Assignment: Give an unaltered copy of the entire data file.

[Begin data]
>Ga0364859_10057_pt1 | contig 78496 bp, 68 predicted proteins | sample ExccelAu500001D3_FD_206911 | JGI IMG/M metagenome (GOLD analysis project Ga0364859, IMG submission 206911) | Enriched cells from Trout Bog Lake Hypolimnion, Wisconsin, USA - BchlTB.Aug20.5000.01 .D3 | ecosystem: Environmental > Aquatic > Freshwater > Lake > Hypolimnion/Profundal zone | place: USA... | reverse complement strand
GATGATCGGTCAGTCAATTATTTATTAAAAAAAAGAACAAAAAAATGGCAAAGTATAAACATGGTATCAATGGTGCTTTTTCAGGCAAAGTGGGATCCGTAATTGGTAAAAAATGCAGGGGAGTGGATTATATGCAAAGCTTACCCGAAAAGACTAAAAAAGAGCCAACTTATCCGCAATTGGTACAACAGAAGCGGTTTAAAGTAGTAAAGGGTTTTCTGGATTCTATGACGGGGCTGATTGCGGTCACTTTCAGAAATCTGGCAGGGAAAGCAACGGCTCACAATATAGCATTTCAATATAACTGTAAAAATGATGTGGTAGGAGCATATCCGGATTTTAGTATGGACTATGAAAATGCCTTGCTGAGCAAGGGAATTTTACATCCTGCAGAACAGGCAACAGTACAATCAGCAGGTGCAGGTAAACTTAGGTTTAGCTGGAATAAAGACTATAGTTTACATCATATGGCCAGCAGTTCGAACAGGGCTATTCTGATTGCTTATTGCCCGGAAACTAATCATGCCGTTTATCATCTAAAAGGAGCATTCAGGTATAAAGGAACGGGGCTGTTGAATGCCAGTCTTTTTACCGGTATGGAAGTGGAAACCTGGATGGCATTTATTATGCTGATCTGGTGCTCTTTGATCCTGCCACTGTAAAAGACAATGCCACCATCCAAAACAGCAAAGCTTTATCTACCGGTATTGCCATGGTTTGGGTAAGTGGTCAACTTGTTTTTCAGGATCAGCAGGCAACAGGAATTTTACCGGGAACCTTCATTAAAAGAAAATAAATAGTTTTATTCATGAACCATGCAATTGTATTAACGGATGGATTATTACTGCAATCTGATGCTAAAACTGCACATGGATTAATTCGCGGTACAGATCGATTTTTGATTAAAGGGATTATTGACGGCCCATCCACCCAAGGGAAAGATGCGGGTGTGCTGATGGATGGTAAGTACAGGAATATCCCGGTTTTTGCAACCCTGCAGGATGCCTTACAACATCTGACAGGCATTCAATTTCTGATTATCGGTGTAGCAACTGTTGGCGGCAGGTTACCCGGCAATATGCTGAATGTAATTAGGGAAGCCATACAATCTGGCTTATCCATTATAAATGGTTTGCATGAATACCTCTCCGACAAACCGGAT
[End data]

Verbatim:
>Ga0364859_10057_pt1 | contig 78496 bp, 68 predicted proteins | sample ExccelAu500001D3_FD_206911 | JGI IMG/M metagenome (GOLD analysis project Ga0364859, IMG submission 206911) | Enriched cells from Trout Bog Lake Hypolimnion, Wisconsin, USA - BchlTB.Aug20.5000.01 .D3 | ecosystem: Environmental > Aquatic > Freshwater > Lake > Hypolimnion/Profundal zone | place: USA... | reverse complement strand
GATGATCGGTCAGTCAATTATTTATTAAAAAAAAGAACAAAAAAATGGCAAAGTATAAACATGGTATCAATGGTGCTTTTTCAGGCAAAGTGGGATCCGTAATTGGTAAAAAATGCAGGGGAGTGGATTATATGCAAAGCTTACCCGAAAAGACTAAAAAAGAGCCAACTTATCCGCAATTGGTACAACAGAAGCGGTTTAAAGTAGTAAAGGGTTTTCTGGATTCTATGACGGGGCTGATTGCGGTCACTTTCAGAAATCTGGCAGGGAAAGCAACGGCTCACAATATAGCATTTCAATATAACTGTAAAAATGATGTGGTAGGAGCATATCCGGATTTTAGTATGGACTATGAAAATGCCTTGCTGAGCAAGGGAATTTTACATCCTGCAGAACAGGCAACAGTACAATCAGCAGGTGCAGGTAAACTTAGGTTTAGCTGGAATAAAGACTATAGTTTACATCATATGGCCAGCAGTTCGAACAGGGCTATTCTGATTGCTTATTGCCCGGAAACTAATCATGCCGTTTATCATCTAAAAGGAGCATTCAGGTATAAAGGAACGGGGCTGTTGAATGCCAGTCTTTTTACCGGTATGGAAGTGGAAACCTGGATGGCATTTATTATGCTGATCTGGTGCTCTTTGATCCTGCCACTGTAAAAGACAATGCCACCATCCAAAACAGCAAAGCTTTATCTACCGGTATTGCCATGGTTTGGGTAAGTGGTCAACTTGTTTTTCAGGATCAGCAGGCAACAGGAATTTTACCGGGAACCTTCATTAAAAGAAAATAAATAGTTTTATTCATGAACCATGCAATTGTATTAACGGATGGATTATTACTGCAATCTGATGCTAAAACTGCACATGGATTAATTCGCGGTACAGATCGATTTTTGATTAAAGGGATTATTGACGGCCCATCCACCCAAGGGAAAGATGCGGGTGTGCTGATGGATGGTAAGTACAGGAATATCCCGGTTTTTGCAACCCTGCAGGATGCCTTACAACATCTGACAGGCATTCAATTTCTGATTATCGGTGTAGCAACTGTTGGCGGCAGGTTACCCGGCAATATGCTGAATGTAATTAGGGAAGCCATACAATCTGGCTTATCCATTATAAATGGTTTGCATGAATACCTCTCCGACAAACCGGAT